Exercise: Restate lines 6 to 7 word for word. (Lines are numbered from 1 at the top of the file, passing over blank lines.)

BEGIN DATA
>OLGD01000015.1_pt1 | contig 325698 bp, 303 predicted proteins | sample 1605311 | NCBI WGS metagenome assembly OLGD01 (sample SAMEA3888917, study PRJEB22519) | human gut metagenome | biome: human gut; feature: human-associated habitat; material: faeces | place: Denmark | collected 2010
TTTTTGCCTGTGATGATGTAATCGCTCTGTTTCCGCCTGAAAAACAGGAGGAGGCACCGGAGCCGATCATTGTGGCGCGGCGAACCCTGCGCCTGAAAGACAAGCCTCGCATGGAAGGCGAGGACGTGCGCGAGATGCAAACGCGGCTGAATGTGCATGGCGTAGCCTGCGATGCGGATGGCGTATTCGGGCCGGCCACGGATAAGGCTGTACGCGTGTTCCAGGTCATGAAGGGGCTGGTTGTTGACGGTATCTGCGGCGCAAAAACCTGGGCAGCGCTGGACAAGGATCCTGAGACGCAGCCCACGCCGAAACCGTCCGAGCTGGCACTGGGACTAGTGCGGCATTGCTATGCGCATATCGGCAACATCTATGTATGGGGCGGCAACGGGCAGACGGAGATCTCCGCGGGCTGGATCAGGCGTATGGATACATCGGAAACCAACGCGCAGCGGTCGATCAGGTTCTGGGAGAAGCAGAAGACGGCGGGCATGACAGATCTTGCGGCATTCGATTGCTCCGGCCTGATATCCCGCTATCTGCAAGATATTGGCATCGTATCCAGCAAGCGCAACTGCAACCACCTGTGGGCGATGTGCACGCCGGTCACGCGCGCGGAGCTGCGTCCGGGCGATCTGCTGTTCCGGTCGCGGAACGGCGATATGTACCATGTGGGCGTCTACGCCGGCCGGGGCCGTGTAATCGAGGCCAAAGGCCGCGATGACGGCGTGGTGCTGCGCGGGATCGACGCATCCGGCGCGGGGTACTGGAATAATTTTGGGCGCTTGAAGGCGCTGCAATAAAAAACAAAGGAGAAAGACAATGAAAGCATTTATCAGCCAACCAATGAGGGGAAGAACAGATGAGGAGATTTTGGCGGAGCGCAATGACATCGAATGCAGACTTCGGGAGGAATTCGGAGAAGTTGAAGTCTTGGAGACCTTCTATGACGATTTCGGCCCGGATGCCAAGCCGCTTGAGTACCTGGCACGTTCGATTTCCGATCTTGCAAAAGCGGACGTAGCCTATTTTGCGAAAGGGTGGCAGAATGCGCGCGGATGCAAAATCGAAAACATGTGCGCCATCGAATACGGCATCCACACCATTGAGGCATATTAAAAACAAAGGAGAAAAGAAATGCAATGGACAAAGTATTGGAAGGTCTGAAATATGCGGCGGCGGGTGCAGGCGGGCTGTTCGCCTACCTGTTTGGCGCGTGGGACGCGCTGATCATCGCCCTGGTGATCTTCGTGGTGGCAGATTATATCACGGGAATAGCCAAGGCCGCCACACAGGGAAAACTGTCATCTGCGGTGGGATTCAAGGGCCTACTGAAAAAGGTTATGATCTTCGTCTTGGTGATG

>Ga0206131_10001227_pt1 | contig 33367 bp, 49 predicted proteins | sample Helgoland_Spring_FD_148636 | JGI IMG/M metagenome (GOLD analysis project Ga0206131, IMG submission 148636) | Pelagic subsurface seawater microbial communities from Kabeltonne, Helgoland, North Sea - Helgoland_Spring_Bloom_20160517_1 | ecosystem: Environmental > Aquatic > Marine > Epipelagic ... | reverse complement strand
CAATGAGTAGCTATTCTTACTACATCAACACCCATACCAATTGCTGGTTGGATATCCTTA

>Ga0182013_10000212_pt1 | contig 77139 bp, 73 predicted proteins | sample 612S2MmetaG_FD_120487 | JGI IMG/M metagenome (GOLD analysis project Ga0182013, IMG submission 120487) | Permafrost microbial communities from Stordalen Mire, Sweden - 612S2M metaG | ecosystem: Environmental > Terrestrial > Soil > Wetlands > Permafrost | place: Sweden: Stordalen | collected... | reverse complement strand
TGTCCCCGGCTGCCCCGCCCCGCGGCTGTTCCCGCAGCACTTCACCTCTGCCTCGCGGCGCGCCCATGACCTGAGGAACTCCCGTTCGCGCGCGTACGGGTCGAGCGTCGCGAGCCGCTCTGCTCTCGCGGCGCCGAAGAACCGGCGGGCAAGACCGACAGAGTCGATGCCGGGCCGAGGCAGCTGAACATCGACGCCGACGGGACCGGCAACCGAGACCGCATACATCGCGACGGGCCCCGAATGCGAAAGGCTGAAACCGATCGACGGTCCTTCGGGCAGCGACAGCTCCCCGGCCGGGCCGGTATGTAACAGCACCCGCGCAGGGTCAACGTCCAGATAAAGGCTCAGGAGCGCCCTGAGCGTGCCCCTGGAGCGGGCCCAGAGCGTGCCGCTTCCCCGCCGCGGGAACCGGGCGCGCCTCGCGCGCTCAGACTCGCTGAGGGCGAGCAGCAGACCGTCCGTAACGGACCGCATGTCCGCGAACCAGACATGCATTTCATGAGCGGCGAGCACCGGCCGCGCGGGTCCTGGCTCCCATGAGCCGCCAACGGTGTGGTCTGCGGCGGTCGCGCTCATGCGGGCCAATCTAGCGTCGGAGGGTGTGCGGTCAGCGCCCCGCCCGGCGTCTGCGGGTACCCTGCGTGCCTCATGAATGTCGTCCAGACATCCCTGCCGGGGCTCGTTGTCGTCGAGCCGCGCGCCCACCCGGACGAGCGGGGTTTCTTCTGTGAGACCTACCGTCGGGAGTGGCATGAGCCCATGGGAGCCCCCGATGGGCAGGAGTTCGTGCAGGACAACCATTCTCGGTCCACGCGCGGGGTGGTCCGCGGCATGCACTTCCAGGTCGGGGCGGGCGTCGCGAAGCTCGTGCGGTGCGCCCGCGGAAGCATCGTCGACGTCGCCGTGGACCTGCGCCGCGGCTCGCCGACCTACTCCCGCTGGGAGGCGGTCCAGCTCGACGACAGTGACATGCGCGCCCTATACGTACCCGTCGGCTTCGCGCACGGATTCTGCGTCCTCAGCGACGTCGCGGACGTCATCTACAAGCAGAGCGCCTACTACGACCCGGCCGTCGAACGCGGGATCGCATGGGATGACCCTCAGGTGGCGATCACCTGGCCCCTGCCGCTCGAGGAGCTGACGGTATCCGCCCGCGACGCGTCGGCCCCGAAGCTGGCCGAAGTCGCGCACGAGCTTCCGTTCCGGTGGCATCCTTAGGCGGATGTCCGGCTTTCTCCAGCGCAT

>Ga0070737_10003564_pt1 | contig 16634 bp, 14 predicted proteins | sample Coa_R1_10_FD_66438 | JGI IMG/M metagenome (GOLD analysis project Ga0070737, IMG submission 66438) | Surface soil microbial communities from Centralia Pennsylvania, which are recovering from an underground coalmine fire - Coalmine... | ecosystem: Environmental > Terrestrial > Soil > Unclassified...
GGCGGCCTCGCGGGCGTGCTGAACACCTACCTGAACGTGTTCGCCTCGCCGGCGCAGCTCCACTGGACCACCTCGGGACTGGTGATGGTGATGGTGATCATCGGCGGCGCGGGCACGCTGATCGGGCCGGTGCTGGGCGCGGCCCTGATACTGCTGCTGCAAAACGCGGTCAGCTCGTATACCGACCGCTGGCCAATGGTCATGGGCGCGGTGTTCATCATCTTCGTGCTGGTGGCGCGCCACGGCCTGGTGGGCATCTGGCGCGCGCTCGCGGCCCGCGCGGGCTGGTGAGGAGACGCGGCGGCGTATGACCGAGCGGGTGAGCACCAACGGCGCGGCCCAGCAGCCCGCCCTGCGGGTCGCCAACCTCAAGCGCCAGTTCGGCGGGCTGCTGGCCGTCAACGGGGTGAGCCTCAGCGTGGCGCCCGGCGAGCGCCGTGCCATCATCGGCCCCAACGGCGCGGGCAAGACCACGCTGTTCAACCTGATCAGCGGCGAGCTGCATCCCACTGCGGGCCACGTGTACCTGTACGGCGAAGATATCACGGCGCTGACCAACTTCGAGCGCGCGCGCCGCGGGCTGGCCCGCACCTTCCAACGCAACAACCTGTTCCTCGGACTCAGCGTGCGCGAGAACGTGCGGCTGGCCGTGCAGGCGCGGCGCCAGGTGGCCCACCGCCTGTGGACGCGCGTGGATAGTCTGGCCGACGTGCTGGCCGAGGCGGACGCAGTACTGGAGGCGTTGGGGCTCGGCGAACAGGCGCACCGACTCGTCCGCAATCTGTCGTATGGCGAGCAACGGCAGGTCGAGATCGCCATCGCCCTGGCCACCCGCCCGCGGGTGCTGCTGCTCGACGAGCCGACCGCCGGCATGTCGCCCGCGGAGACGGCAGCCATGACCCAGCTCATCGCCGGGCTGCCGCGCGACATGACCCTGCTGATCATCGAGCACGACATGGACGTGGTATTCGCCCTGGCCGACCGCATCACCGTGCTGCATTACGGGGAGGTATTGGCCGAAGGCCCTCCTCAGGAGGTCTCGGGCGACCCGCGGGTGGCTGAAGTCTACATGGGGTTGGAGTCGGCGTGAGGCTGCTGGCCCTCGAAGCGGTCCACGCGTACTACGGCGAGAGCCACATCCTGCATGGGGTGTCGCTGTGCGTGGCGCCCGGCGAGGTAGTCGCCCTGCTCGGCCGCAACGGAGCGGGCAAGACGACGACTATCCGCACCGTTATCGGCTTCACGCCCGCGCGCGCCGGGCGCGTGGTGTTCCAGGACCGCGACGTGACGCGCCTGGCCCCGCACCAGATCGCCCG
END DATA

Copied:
TGTCCCCGGCTGCCCCGCCCCGCGGCTGTTCCCGCAGCACTTCACCTCTGCCTCGCGGCGCGCCCATGACCTGAGGAACTCCCGTTCGCGCGCGTACGGGTCGAGCGTCGCGAGCCGCTCTGCTCTCGCGGCGCCGAAGAACCGGCGGGCAAGACCGACAGAGTCGATGCCGGGCCGAGGCAGCTGAACATCGACGCCGACGGGACCGGCAACCGAGACCGCATACATCGCGACGGGCCCCGAATGCGAAAGGCTGAAACCGATCGACGGTCCTTCGGGCAGCGACAGCTCCCCGGCCGGGCCGGTATGTAACAGCACCCGCGCAGGGTCAACGTCCAGATAAAGGCTCAGGAGCGCCCTGAGCGTGCCCCTGGAGCGGGCCCAGAGCGTGCCGCTTCCCCGCCGCGGGAACCGGGCGCGCCTCGCGCGCTCAGACTCGCTGAGGGCGAGCAGCAGACCGTCCGTAACGGACCGCATGTCCGCGAACCAGACATGCATTTCATGAGCGGCGAGCACCGGCCGCGCGGGTCCTGGCTCCCATGAGCCGCCAACGGTGTGGTCTGCGGCGGTCGCGCTCATGCGGGCCAATCTAGCGTCGGAGGGTGTGCGGTCAGCGCCCCGCCCGGCGTCTGCGGGTACCCTGCGTGCCTCATGAATGTCGTCCAGACATCCCTGCCGGGGCTCGTTGTCGTCGAGCCGCGCGCCCACCCGGACGAGCGGGGTTTCTTCTGTGAGACCTACCGTCGGGAGTGGCATGAGCCCATGGGAGCCCCCGATGGGCAGGAGTTCGTGCAGGACAACCATTCTCGGTCCACGCGCGGGGTGGTCCGCGGCATGCACTTCCAGGTCGGGGCGGGCGTCGCGAAGCTCGTGCGGTGCGCCCGCGGAAGCATCGTCGACGTCGCCGTGGACCTGCGCCGCGGCTCGCCGACCTACTCCCGCTGGGAGGCGGTCCAGCTCGACGACAGTGACATGCGCGCCCTATACGTACCCGTCGGCTTCGCGCACGGATTCTGCGTCCTCAGCGACGTCGCGGACGTCATCTACAAGCAGAGCGCCTACTACGACCCGGCCGTCGAACGCGGGATCGCATGGGATGACCCTCAGGTGGCGATCACCTGGCCCCTGCCGCTCGAGGAGCTGACGGTATCCGCCCGCGACGCGTCGGCCCCGAAGCTGGCCGAAGTCGCGCACGAGCTTCCGTTCCGGTGGCATCCTTAGGCGGATGTCCGGCTTTCTCCAGCGCAT

>Ga0070737_10003564_pt1 | contig 16634 bp, 14 predicted proteins | sample Coa_R1_10_FD_66438 | JGI IMG/M metagenome (GOLD analysis project Ga0070737, IMG submission 66438) | Surface soil microbial communities from Centralia Pennsylvania, which are recovering from an underground coalmine fire - Coalmine... | ecosystem: Environmental > Terrestrial > Soil > Unclassified...